A Democratic state senator called for regulations after police fatally shot a 15-year-old boy who was brandishing what turned out to be a non-lethal air pistol.
In an interview posted online Jan. 6, 2012, by KRGV-TV, Channel 5, Eddie Lucio of Brownsville said: "First of all I think that there should be a prohibition of some kind on the appearance of these pellet guns and airsoft guns that are sold in the state of Texas." At least, Lucio said, such guns should visibly stand out so "we understand exactly what they are."
In the same segment, reporter Eddie Flores said Lucio told him that "right now, there are no known regulations or prohibitions in the appearance of pellet guns or airsoft guns in the state of Texas."
No regulations in Texas?
When we inquired, Lucio’s legislative director, Sara González,said the senator intended to stress the lack of state, not federal, regulations of the facsimile firearms’ appearances.
Airsoft guns, she said, are required by federal law to display a 6-millimeter orange tip, a mandate that doesn’t apply to pellet or BB guns. "What (Lucio) meant is there is nothing in the state that we know of," she said. "There’s federal regulation on airsoft guns, but that doesn’t apply necessarily to metal pellet-type guns or BB guns."
In the Jan. 4, 2012, incident at a Brownsville middle school, the student was wielding a Umarex SA177, according to news accounts. The device solely fires steel BBs, Justin Biddle, a marketing manager at Umarex USA, told us in an interview.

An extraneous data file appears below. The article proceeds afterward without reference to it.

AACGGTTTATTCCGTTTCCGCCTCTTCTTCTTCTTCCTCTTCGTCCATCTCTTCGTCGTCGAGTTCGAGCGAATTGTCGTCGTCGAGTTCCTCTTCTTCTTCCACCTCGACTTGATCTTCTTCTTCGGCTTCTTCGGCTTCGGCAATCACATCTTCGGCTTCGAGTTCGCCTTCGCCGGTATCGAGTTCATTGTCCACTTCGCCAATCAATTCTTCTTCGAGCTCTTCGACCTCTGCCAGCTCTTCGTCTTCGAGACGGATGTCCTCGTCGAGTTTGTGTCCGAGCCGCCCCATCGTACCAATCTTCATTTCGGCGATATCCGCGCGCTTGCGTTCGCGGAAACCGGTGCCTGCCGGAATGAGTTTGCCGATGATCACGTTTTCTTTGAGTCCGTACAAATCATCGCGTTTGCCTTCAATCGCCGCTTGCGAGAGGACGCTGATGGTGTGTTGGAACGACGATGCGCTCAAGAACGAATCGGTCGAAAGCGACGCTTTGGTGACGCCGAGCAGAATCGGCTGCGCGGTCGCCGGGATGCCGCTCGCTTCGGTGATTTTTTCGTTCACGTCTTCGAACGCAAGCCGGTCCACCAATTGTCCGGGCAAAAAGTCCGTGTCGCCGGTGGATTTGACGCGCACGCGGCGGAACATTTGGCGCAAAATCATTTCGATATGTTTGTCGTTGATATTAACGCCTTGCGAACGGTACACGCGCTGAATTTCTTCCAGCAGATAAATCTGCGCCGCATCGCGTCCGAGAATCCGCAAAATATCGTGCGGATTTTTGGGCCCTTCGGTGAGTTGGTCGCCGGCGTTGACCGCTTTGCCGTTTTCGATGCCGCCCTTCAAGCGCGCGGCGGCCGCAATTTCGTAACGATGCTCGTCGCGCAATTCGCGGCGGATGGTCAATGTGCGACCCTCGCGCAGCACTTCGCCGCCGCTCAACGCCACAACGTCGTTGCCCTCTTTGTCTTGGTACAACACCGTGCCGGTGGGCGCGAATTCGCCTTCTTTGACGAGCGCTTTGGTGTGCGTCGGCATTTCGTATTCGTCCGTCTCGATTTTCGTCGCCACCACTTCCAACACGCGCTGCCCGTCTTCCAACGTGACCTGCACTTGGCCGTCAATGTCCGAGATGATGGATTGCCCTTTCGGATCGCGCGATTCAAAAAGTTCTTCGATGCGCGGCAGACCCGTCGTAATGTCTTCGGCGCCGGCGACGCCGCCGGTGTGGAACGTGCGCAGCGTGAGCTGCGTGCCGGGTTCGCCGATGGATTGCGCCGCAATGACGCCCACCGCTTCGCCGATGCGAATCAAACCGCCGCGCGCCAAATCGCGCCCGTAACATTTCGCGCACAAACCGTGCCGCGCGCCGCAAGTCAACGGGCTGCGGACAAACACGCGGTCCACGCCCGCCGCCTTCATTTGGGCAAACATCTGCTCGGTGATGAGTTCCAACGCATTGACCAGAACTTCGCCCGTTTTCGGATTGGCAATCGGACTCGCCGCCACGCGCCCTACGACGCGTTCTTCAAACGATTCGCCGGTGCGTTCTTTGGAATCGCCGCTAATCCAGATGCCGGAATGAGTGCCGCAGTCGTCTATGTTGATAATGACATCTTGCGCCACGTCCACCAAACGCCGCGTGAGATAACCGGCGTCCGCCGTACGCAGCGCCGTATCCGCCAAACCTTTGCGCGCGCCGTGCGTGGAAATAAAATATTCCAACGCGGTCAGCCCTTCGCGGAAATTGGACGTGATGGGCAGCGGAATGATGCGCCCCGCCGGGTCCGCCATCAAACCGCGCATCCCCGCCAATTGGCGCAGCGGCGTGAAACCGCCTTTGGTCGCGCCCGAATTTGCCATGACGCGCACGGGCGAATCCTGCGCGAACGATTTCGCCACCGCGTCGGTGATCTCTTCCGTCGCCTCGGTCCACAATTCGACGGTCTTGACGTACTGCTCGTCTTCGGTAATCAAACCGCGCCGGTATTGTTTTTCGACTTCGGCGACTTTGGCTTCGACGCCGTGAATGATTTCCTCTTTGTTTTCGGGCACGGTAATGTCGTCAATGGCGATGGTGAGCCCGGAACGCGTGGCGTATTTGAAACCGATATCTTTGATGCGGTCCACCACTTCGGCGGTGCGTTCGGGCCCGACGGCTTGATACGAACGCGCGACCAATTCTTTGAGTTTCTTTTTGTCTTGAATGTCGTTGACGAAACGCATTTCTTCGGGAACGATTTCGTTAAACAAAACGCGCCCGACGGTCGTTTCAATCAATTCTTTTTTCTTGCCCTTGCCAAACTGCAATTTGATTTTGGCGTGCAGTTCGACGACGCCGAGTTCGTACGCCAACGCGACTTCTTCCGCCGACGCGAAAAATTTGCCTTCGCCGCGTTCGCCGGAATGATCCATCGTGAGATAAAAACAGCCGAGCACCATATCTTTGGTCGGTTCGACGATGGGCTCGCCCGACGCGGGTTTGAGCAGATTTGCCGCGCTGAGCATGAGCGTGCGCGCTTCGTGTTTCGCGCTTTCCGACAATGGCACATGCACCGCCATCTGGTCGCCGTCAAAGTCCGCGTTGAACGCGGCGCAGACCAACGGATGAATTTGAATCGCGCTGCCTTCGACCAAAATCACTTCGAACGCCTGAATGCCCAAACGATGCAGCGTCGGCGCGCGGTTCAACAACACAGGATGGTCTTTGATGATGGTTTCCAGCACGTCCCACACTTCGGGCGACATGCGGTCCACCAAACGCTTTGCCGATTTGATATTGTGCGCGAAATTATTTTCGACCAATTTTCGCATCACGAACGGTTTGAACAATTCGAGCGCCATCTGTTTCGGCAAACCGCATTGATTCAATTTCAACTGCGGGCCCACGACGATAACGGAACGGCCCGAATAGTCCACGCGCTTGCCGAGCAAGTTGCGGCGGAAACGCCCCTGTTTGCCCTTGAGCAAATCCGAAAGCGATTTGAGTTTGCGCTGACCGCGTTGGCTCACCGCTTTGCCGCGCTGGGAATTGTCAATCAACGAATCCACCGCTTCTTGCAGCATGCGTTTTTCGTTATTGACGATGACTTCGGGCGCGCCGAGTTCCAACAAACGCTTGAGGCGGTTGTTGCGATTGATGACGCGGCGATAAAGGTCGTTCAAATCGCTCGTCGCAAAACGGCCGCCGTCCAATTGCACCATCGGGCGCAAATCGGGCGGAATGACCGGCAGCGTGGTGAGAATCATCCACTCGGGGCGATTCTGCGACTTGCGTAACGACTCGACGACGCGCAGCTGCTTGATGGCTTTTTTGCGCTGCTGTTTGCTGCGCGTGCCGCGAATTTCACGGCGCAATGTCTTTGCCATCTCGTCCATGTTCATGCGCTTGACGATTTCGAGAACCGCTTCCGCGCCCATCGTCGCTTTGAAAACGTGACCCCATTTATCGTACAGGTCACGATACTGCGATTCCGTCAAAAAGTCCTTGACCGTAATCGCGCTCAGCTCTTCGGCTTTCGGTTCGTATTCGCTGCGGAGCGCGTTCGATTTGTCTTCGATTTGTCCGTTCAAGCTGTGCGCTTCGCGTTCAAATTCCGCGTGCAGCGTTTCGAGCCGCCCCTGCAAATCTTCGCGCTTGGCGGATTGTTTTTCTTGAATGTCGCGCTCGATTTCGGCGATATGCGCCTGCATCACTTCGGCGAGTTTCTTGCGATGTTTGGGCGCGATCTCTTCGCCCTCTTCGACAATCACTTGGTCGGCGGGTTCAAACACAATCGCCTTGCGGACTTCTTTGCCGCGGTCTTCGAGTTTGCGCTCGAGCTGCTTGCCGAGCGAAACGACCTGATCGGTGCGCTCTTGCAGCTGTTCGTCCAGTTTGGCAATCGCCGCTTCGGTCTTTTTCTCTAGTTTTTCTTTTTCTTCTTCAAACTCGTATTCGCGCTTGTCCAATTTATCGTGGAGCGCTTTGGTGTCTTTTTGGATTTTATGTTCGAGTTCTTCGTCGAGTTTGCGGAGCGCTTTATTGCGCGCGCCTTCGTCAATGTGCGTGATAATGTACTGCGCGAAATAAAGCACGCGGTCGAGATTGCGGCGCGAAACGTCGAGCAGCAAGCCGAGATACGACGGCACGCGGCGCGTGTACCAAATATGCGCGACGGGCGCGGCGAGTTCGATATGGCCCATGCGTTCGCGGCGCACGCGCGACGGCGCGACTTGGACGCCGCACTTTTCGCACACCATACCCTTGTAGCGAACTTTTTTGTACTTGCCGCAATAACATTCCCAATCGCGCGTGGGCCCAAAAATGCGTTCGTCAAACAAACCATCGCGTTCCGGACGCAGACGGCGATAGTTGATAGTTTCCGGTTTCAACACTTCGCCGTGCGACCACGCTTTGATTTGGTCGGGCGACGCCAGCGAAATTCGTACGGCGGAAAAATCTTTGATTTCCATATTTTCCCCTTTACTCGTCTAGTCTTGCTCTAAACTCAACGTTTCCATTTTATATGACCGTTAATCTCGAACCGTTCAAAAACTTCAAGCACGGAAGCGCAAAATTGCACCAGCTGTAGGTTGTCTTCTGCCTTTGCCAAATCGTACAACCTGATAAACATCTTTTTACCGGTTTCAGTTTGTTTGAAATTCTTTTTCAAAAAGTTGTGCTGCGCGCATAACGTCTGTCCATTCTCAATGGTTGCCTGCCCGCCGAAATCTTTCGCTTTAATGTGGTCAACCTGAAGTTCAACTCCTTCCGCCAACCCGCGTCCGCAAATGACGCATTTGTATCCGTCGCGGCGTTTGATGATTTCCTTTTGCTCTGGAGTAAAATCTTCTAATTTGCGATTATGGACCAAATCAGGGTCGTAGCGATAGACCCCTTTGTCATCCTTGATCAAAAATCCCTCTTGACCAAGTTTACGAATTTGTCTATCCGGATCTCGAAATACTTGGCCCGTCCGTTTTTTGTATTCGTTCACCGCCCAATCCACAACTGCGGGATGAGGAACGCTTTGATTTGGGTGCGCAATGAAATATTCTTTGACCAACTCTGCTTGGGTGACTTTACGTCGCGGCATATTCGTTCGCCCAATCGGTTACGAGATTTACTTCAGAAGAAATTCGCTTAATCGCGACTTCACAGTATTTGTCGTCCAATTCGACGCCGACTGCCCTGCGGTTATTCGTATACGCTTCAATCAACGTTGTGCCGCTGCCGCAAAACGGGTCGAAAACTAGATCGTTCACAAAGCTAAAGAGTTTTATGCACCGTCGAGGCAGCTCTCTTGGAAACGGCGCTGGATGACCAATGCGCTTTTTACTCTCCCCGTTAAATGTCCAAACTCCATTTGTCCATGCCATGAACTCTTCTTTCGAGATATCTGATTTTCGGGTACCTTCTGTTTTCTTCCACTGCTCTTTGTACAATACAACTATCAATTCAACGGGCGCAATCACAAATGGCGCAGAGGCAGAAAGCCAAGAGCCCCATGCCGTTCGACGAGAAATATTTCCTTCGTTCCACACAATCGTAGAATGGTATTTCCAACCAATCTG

González helped us isolate the federal law that regulates the appearance of imitation firearms, stipulating the 6-millimeter orange marking requirement for airsoft guns. Those guns shoot projectiles at a lower speed than pellet or BB guns, according to Jeffrey Welty, an assistant professor of public law and government at the University of North Carolina School of Government, who specializes in criminal law and procedure.
But the marking requirement does not apply to "traditional BB, paint-ball, or pellet-firing air guns that expel a projectile through the force of air pressure," the law says.
So, the gun used in Brownsville was exempt from federal marking requirements.
In the wake of the shooting, the office of Rep. Rene Oliveira, D-Brownsville, also examined legal issues related to facsimile firearms, said J.J. Garza, Oliveira’s chief of staff. Garza pointed us to another part of the U.S. Code, Section G, which states that federal provisions on imitation gun identification supersede such local or state laws and ordinances.
But are there state and local restrictions anyway?
Meagan Dorsch, a spokeswoman for the National Conference of State Legislatures, emailed us the organization’s July 2011 list showing states with imitation firearm statutes: Arkansas, California, Connecticut, Kansas, Louisiana, Minnesota, Mississippi, New Jersey, New York, Tennessee and Wisconsin.
We wondered how any state statutes survive without conflicting with the superseding federal law. By addressing aspects not included in the federal provisions, advised David Kopel, an expert on firearms policy and research director at the Independence Institute, a free-market think tank in Colorado. For instance, he said by email, "Louisiana’s statutes only applies to guns that fire blanks, and those aren't covered by the federal law."
Separately, experts at the Texas Legislative Library said that some Texas cities, including Plano, Horseshoe Bay, Farmers Branch and Carrollton have local ordinances that regulate how people display facsimile firearms--no reckless displays of imitation guns in public places, for example--but these statutes don’t regulate the appearance of the guns.
There are no state-level regulations of the appearance of pellet/BB or airsoft guns sold in Texas, but federal law requires airsoft guns to have special markings -- a wrinkle Lucio did not clarify.
We rate his statement Mostly True.